Hemp is an ancient plant that has been cultivated for millennia. The Columbia History of the World (1996) states that weaving of hemp fiber began over 10,000 years ago! Carbon tests have suggested that the use of wild hemp dates as far back as 8000 B.C.
8000+ BC Use of hemp cord in pottery identified at ancient village site dating back over 10,000 years, located in the area of modern day Taiwan. Finding hemp use and cultivation in this date range puts it as one of the first and oldest known human agriculture crops.
6000 BC Cannabis seeds and oil used for food in China.
4000 BC Textiles made of hemp are used in China and Turkestan.
6000 BC Cannabis seeds and oil used for food in China.
2737 BC First recorded use of cannabis as medicine by Emperor Shen Neng of China.
2000-800 BC Bhang (dried cannabis leaves, seeds and stems) is mentioned in the Hindu sacred text Atharvaveda (Science of Charms) as “Sacred Grass”, one of the five sacred plants of India. It is used by medicinally and ritually as an offering to Shiva.
1500 BC Cannabis cultivated in China for food and fiber. Scythians cultivate cannabis and use it to weave fine hemp cloth.
A Little More Modern
In Great Britain, hemp cultivation dates back to 800AD. In the 16th Century, Henry VIII encouraged farmers to plant the crop extensively to provide materials for the British Naval fleet. A steady supply of hemp was needed for the construction of battleships and their components. Riggings, pendants, pennants, sails, and oakum were all made from hemp fiber and oil. Hemp paper was used for maps, logs, and even for the Bibles that sailors may have brought on board.
17th Century America, farmers in Virginia, Massachusetts and Connecticut were ordered by law to grow Indian hemp. By the early 18th century, a person could be sentenced to jail if they weren’t growing hemp on their land! Hemp was considered to be legal tender. For over 200 years in colonial America, hemp was currency that one could use to pay their taxes with!
When Congress passed the Marijuana Tax Act in 1937, the decline of hemp effectively began. The tax and licensing regulations of the act made hemp cultivation nearly impossible for American farmers. Anslinger, the chief promoter of the Tax Act, argued for anti-marijuana legislation around the world.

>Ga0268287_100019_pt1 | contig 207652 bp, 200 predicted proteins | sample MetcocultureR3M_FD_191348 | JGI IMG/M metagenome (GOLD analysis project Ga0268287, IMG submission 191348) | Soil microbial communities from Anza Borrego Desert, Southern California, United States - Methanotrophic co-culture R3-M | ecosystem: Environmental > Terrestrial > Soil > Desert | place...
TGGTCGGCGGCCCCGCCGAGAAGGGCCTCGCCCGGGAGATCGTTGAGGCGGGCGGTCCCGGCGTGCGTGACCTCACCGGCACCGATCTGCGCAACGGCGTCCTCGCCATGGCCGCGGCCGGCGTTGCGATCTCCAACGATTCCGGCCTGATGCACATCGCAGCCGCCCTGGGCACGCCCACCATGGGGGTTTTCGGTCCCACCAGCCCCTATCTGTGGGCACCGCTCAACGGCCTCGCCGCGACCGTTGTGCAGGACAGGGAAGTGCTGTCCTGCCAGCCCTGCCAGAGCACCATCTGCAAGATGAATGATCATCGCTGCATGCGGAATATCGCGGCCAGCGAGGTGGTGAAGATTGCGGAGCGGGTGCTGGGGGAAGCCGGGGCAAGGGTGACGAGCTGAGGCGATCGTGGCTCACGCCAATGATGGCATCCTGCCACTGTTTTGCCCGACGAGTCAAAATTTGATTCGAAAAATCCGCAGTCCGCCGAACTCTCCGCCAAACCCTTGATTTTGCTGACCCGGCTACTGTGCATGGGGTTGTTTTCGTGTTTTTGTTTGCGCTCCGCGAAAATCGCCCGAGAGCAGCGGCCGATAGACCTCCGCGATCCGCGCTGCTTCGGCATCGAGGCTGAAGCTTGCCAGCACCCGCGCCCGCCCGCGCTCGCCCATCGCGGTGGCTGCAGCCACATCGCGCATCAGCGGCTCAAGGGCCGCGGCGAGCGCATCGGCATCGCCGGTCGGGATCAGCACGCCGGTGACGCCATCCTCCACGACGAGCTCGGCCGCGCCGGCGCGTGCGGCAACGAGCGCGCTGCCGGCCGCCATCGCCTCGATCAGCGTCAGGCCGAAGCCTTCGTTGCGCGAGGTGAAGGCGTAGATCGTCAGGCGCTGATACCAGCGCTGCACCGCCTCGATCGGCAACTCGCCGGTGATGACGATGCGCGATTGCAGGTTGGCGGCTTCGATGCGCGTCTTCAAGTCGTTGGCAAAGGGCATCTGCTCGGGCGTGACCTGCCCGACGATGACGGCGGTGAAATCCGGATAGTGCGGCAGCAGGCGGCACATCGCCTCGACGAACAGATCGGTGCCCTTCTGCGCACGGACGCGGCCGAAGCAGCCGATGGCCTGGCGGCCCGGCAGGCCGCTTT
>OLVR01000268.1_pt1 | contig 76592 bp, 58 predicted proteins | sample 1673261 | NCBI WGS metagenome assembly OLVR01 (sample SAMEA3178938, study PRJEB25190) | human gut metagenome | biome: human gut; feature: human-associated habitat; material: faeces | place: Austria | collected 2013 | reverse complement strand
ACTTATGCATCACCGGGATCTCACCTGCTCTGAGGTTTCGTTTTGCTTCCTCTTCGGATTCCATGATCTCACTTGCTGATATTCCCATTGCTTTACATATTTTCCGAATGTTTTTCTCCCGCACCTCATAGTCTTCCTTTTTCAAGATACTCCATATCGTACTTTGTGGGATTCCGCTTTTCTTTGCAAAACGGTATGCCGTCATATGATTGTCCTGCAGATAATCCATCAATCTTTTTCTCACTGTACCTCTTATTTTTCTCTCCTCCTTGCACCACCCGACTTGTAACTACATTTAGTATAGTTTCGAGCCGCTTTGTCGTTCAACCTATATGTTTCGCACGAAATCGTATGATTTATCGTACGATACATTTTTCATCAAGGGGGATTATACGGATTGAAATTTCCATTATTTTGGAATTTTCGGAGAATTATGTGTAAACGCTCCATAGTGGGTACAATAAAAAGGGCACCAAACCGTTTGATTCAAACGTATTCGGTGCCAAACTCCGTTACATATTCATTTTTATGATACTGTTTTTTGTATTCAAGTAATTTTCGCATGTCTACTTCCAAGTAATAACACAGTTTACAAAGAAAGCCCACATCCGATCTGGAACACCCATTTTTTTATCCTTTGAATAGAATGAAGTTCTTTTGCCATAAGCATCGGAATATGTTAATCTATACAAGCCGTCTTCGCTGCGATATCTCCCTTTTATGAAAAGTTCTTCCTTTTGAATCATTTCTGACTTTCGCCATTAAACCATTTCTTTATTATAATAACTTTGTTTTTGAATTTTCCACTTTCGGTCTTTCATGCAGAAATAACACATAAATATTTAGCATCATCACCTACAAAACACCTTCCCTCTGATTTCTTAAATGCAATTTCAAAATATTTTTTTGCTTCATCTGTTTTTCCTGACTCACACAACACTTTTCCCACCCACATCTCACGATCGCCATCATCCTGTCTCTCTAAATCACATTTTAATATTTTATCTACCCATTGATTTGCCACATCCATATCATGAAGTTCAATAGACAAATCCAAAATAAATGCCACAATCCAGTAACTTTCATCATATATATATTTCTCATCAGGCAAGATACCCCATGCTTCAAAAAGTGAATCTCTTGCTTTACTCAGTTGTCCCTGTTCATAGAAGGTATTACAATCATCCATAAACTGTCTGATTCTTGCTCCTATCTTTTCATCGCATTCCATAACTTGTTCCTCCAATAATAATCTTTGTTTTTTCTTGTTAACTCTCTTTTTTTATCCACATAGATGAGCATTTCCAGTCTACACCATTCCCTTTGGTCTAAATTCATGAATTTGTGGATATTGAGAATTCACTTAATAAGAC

Viewing hemp as a threat, a smear campaign against hemp was started by competing industries, associating hemp with marijuana.
Hemp is a controversial crop in some regions of the world, due to concerns about psychoactive plants in the Cannabis genus. In some regions, cultivation of hemp is banned, although products made from hemp such as oil, hemp garments, and hemp paper may be legal. In other areas, hemp is permitted, but only industrial hemp, and some nations freely permit cultivation of all plants in this genus, assuming that regulation is a more efficient technique for control than outright bans. Wild hemp is also not uncommon in some regions of the world, making it difficult to enforce bans on hemp crops.
Hemp Oil Benefits
Hemp oil or hempseed oil is obtained by pressing hemp seeds. Cold pressed, unrefined hemp oil is dark to clear light green in color, with a nutty flavor. The darker the color, the grassier the flavor. It should not be confused with hash oil, a THC-containing oil made from the Cannabis flower, hailed by some for its medicinal qualities. Hemp oil contains a number of fatty acids which are very healthy for your skin. These fatty acids nourish and moisturize your skin in the right manner and sufficient amount. There are many skin products like face creams and body creams which have hemp oil as the main ingredients. This is because it is herbal and has almost no side effects. A skin massage of only hemp oil, would give you healthy and rich skin which looks very young and held. If you are a regular user of hemp oil products for the natural skin care, it acts as an anti-aging benefit too. Hemp oil may help with skin disorders like psoriasis, eczema, acne and dry skin.
Hemp Oil Benefits for Hair
There are many hair health benefits of hemp oil as well. Many non-commercial and herbal hair products like shampoos, hair oils, conditioners, etc. are made by using hemp oil. Washing hair with hemp oil shampoos and conditioners, can thicken the hair texture and keep the scalp away from dandruff. Thus hemp oil is very beneficial for your hair care as well. Loss of hair is also reduced by using them and scalp infections and problems are kept away.
Hemp Oil Everyday Uses
Every application that uses petroleum for its skin and hair products can use hemp oil as it is more beneficial and herbal. It can be used in many health issues as a pain reducer.
• Since hemp oil is natural, it is used as a moisturizing oil which can be applied after a shower or a bath. When you massage your body with it, it nourishes the skin and increases the blood circulation.
• Hemp oil is used in cooking as well, though it is not suitable for high heat cooking. Along with giving a slightly nutty and crispy taste to food, it can be the perfect salad oil just in case you’re out of olive oil.
• Another application of hemp oil is its use as biodiesel in the same manner like other vegetable oils. It is a safe replacement for petroleum as it is non-toxic and doesn’t harm the environment.
• Almost all the forms of plastics can be made by using hemp oil instead of using petroleum as a base. As those made from petroleum, release harmful chemicals while decomposition, but those from hemp oil, don’t.
• Hemp oil can also be used in the production of paints as it doesn’t cause any harmful releases when washed down from the drain and has very low emissions than the petroleum paints which are currently being used.